Doctors from the International Physicians for the Prevention of Nuclear War (IPPNW) published a report summarising evidence of Turkish chemical weapon attacks in northern Iraq and calling for an urgent investigation by an independent organisation.
While the doctors were prevented from conducting a thorough investigation into claims of Turkish chemical weapons use, they noted the existence of indirect evidence supporting these claims including the discovery of chemicals and gas masks at a site used by the Turkish army, and footage of Turkish soldiers using an improvised gas device.
Kurdish fighters found empty containers of hydrochloric acid and bleach after recapturing a cavernous area in the mountains of Werxelê, the report said.
“Those agents can be easily used to produce chlorine, a gas that is notoriously known to have been used, for example, by the Assad regime in Syria as a chemical weapon,” it said, referring to Syrian President Bashar al-Assad’s chemical attacks on civilians during the country’s ongoing civil war.
At the site, Kurdish fighters also found “an empty container for a gas mask cartridge … for protection from biological and chemical agents,” the report said.
“The question arises why Turkish soldiers would have to protect themselves from chemical agents,” it added. “So far, the Turkish government have not accused the PKK of using chemical warfare in North Iraq.”
The delegation, consisting of former biological weapons inspector Jan van Aken member of the scientific advisory board of IPPNW Germany and IPPNW Switzerland President Joseph Savary, came with the Kurdistan Region of Iraq’s blessing to investigate historic use of chemical weapons against Kurds by Saddam Hussein’s regime.
But they said the KRI authorities had blocked them from investigating claims of chemical weapons use by Turkish forces in their ongoing operations against Kurdish guerrillas.
“Last week, we visited the Anfal monument in Chamchamal and the Halabja monument, we also visited Amedi town and tried to reach Hrur village and Kani Masi because we had received several reports that chemical weapons were being used there,” Van Aken said during a press briefing.
“There have been reports that chemical weapons are being used in that area. We also wanted to conduct an investigation and prepare a report on this issue,” he said. “We wanted to talk to Haji Abdullah, a casualty of chemical weapons. Still, the mayor of Amedi did not allow us and prevented us from conducting the investigation.”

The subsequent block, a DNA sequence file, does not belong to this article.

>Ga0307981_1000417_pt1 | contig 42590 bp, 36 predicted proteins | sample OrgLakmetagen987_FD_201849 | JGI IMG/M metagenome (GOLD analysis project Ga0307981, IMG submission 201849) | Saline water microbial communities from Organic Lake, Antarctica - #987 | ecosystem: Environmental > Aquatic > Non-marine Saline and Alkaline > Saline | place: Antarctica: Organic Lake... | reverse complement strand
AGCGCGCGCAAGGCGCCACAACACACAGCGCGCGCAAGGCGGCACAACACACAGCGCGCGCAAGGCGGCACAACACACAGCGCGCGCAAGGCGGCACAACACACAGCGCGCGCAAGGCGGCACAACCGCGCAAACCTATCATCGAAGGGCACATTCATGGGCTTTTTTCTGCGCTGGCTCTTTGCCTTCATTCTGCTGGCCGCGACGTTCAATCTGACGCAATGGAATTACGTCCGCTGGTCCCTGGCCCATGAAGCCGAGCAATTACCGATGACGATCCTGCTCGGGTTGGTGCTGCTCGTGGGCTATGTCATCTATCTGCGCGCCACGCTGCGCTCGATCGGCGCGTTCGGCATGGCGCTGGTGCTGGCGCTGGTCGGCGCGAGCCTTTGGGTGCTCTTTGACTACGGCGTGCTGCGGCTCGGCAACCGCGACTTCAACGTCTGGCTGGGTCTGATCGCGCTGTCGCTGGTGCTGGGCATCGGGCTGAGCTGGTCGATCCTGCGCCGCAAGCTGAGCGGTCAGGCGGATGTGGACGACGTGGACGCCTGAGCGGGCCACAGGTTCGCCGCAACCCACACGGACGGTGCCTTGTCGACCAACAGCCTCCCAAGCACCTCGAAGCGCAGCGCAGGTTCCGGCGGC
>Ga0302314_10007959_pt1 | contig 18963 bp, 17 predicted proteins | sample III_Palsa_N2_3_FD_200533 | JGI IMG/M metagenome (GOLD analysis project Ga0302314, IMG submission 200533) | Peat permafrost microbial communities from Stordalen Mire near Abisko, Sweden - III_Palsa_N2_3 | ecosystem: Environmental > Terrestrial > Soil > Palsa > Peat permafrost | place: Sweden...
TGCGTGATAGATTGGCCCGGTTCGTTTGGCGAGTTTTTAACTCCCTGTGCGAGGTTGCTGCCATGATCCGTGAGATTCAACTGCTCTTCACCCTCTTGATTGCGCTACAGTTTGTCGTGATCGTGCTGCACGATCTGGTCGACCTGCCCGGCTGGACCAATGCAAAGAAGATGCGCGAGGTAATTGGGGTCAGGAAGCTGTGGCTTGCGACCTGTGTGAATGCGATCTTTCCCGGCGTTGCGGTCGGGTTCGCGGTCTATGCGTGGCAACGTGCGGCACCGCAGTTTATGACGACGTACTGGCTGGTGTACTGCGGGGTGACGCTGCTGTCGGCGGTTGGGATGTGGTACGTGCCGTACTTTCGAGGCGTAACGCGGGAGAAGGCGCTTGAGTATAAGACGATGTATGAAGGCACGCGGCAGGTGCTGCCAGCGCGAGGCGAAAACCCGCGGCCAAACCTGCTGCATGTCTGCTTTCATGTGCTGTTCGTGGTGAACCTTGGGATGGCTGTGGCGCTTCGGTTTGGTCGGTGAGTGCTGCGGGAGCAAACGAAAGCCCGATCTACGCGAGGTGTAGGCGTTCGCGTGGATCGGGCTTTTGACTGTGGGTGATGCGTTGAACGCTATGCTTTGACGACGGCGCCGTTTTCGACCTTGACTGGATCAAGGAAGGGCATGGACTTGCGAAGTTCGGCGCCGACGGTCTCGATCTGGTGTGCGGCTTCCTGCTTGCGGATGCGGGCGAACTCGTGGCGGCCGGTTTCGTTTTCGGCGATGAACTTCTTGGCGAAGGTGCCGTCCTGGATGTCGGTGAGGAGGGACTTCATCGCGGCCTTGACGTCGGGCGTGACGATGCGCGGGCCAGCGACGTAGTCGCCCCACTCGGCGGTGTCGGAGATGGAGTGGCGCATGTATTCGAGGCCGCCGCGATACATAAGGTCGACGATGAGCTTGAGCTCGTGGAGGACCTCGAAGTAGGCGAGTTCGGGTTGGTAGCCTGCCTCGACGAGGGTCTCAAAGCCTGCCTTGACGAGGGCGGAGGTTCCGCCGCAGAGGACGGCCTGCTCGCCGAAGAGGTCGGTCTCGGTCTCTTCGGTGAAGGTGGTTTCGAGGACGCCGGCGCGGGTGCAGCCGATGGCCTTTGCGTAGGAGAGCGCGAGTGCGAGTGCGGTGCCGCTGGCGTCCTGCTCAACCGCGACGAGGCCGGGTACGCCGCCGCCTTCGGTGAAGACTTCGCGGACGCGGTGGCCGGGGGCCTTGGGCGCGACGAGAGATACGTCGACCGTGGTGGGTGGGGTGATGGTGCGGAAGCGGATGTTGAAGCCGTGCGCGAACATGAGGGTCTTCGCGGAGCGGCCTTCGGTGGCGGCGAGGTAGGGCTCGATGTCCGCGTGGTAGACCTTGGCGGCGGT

The alarm over Turkish use of chemical weapons was raised by hundreds of reports from Kurdish residents and fighters in northern Iraq, where Turkey has launched a military operation against guerrillas linked to the outlawed Kurdistan Workers’ Party (PKK).
These reports include footage showing Turkish soldiers pumping gas into a cave during an operation against PKK fighters in the mountains of northern Iraq.
The IPPNW’s report notes that the PKK’s claim that Turkey carried out as many as 1,300 chemical attacks could be the result of a tactic to use smoke from burning materials to force fighters out of caves.
Even this may constitute a breach of the Chemical Weapons Convention, since it amounts to the use of toxic smoke or fumes to harm an enemy, the report said.
By the same token, Turkish Defence Minister Hulusi Akar’s 2021 admission to parliament that Turkish soldiers had used tear gas against the PKK “amounts to acknowledging a violation of the Chemical Weapons Convention and should be prosecuted under international law,” it said.
Several reports from the region have also pointed to the use of harmful chemicals against civilians, including one notable press report that some 550 villagers had sought treatment for symptoms consistent with exposure to chemical weapons.
The IPPNW doctors had planned to interview the family members of Abdullah Hirure, the victim of an alleged chemical weapons attack, as well as the doctors who treated him.
But, the governor of Amediye, the province where the attack allegedly took place, barred the delegation from visiting the area.
The doctors therefore said an investigation by the Organisation for the Prohibition of Chemical Weapons, the UN Secretary General, or a third party was necessary in order to establish “facts, to uncover the truth, in either direction.”
“This is undeniably a key foundation to uphold the strong international norm against chemical weapons,” they said.